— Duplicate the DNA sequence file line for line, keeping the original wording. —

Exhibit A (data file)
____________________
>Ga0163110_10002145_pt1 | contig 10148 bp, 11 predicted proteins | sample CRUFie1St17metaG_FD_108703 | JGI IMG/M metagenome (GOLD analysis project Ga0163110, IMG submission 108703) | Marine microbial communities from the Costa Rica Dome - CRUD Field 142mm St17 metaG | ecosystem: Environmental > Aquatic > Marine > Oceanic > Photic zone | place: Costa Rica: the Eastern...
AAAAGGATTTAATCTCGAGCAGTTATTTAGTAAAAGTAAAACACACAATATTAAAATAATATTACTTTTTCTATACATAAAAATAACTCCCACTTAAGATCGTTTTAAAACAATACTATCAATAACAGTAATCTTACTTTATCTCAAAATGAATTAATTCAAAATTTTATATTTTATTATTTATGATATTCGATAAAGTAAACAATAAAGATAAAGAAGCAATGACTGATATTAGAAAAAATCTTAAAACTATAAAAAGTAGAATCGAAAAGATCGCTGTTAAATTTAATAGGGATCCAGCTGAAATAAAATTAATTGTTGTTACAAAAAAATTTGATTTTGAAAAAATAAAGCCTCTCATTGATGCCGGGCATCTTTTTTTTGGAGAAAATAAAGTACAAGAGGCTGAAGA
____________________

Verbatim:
>Ga0163110_10002145_pt1 | contig 10148 bp, 11 predicted proteins | sample CRUFie1St17metaG_FD_108703 | JGI IMG/M metagenome (GOLD analysis project Ga0163110, IMG submission 108703) | Marine microbial communities from the Costa Rica Dome - CRUD Field 142mm St17 metaG | ecosystem: Environmental > Aquatic > Marine > Oceanic > Photic zone | place: Costa Rica: the Eastern...
AAAAGGATTTAATCTCGAGCAGTTATTTAGTAAAAGTAAAACACACAATATTAAAATAATATTACTTTTTCTATACATAAAAATAACTCCCACTTAAGATCGTTTTAAAACAATACTATCAATAACAGTAATCTTACTTTATCTCAAAATGAATTAATTCAAAATTTTATATTTTATTATTTATGATATTCGATAAAGTAAACAATAAAGATAAAGAAGCAATGACTGATATTAGAAAAAATCTTAAAACTATAAAAAGTAGAATCGAAAAGATCGCTGTTAAATTTAATAGGGATCCAGCTGAAATAAAATTAATTGTTGTTACAAAAAAATTTGATTTTGAAAAAATAAAGCCTCTCATTGATGCCGGGCATCTTTTTTTTGGAGAAAATAAAGTACAAGAGGCTGAAGA